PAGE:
Tag Archives: cognitive research

Rebuilding a Course Around Prior Knowledge

Of the many different courses I teach, the one I’ve made the fewest changes in over the past decade is my survey of modern Eastern Europe. Every other course I teach has been reconfigured in various ways as a result of my research into the scholarship of teaching and learning, but for some reason, I’ve never gotten around to altering this course. I’m ashamed to say that when I taught it last semester, it was really not that much different from the way I taught it for the first time way back in 1999.

I could offer various excuses for why that course seems so similar to its original incarnation, but really the only reason is inertia. I’ve rewritten four other courses and have created five others from scratch in the past six or seven years and because my East European survey worked reasonably well, it was last in line for renovation.

The good news for future students is that I’ve taught it that way for the last time.

Like all upper division survey courses, HIST 312 poses a particular set of challenges. Because we have no meaningful prerequisites in our department (except for the Senior Seminar, that requires students to pass Historical Methods), students can show up in my class having taken no history courses at the college level. And even if they had, the coverage of the region we used to call Eastern Europe is so thin in other courses, it is as though they had never taken another course anyway. That means I always spent a fair amount of time explaining just where we are talking about, who the people are who live there, and so on, before we get to the real meat and potatoes of the semester.

And then there is the fact that this course spans a century and eight countries (and then five more once Yugoslavia breaks up), it’s a pretty complex story.

To help students make sense of that complexity, over the years I’ve narrowed the focus of the course substantially, following Randy Bass’s advice to me many years ago: “The less you teach, the more they learn.” We focus on three main themes across all this complexity and by the end of the semester, most of the students seem to have a pretty good grasp of the main points I wanted to make. Or at least they reiterated those points to me on exams and final papers. And it’s worth noting that they like the course. I just got my end of semester evaluations from last semester and the students in that class rated it a 5.0 on a 5 point scale, while rating my teaching 4.94.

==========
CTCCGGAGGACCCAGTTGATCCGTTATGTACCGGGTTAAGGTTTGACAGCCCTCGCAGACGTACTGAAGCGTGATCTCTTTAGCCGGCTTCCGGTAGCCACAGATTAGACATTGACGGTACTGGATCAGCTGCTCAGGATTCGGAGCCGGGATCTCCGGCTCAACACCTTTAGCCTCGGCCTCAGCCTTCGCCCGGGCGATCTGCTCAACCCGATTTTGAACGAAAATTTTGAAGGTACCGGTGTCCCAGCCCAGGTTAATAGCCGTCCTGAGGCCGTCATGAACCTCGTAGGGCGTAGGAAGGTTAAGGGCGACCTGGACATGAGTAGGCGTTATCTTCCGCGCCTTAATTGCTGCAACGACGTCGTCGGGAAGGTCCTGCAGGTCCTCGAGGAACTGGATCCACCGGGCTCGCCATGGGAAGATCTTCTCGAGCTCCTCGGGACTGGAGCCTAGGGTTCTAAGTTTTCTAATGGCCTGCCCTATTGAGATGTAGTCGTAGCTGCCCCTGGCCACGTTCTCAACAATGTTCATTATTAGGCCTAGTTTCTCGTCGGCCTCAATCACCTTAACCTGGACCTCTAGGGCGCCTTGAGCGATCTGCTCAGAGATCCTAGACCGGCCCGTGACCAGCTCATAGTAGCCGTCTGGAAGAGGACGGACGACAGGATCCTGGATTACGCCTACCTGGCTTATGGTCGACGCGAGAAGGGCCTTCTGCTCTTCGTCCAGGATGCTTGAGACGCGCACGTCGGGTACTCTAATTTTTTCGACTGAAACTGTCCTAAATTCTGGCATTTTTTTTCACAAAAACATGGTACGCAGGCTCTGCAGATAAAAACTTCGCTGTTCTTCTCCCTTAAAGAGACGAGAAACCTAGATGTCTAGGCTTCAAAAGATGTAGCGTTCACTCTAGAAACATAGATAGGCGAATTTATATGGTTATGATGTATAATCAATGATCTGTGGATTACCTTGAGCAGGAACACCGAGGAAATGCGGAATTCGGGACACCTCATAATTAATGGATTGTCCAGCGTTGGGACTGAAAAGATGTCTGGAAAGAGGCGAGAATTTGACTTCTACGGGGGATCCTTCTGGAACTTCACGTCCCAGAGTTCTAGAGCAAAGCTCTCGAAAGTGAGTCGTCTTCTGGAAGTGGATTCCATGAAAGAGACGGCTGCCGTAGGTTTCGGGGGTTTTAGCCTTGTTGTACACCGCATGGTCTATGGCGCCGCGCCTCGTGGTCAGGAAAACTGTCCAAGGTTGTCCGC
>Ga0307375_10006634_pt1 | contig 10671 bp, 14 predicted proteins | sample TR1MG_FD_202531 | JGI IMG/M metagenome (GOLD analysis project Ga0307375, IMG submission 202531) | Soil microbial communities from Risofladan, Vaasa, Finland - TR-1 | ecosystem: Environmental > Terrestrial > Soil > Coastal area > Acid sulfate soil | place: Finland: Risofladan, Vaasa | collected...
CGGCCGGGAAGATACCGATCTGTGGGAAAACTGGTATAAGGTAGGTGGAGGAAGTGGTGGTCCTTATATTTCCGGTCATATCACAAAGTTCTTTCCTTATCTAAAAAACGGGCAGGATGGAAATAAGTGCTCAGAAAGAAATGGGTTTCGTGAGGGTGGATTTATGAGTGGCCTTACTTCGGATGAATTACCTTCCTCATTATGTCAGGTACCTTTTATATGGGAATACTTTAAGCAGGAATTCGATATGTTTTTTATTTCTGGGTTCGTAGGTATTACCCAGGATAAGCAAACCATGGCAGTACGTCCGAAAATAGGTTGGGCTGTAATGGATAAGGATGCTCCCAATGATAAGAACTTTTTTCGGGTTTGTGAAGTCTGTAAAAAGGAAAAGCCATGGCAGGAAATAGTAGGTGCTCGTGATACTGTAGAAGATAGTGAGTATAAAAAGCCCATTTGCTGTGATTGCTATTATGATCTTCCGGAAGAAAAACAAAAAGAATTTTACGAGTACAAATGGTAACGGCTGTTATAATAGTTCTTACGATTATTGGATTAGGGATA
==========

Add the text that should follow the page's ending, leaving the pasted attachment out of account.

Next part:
What I don’t know is whether they actually learned anything.

This semester I’m part of a reading group that is working its way through How Learning Works and this past week we discussed the research on how students’ prior knowledge influences their thinking about whatever they encounter in their courses. This chapter reminded me a lot of an essay by Sam Wineburg on how the film Forrest Gump has played such a large role in students’ learning about the Viet Nam wars. Drawing on the work of cognitive psychologists and their own research, Ambrose et al and Wineburg come to the same conclusion, namely, that it is really, really difficult for students (or us) to let go of prior knowledge, no matter how idiosyncratically acquired, when trying to make sense of the past (or any other intellectual problem).

The research they describe seems pretty compelling to me, especially because much of it comes from lab studies rather than water cooler anecdotes about student learning. Because it’s so compelling, I’ve decided to rewrite my course around the notion of working from my students’ prior knowledge. Getting from where they are when they walk in the room on the first day of the semester and where I want them to be at the final exam is the challenge that will animate me throughout the term.

My plan right now (and it’s a tentative plan because I won’t teach the course again for a couple of semesters) is to begin the semester with three short in class writing assignments on the three big questions/themes that run through the course. I want to  know where my students are with those three before I try to teach them anything. Once I know where they are, then I can rejigger my plans for the semester to meet them where they are rather than where I might like them to be. And then as we complete various segments of the course I’ll have them repeat this exercise so I can see whether they are, as I hope, building some sort of sequential understanding the material. By the end of the semester I ought to be able track progress in learning (at least I hope I will), which is an altogether different thing than hoping to see evidence of the correct answer compromise.

How Heuristics Make History Hard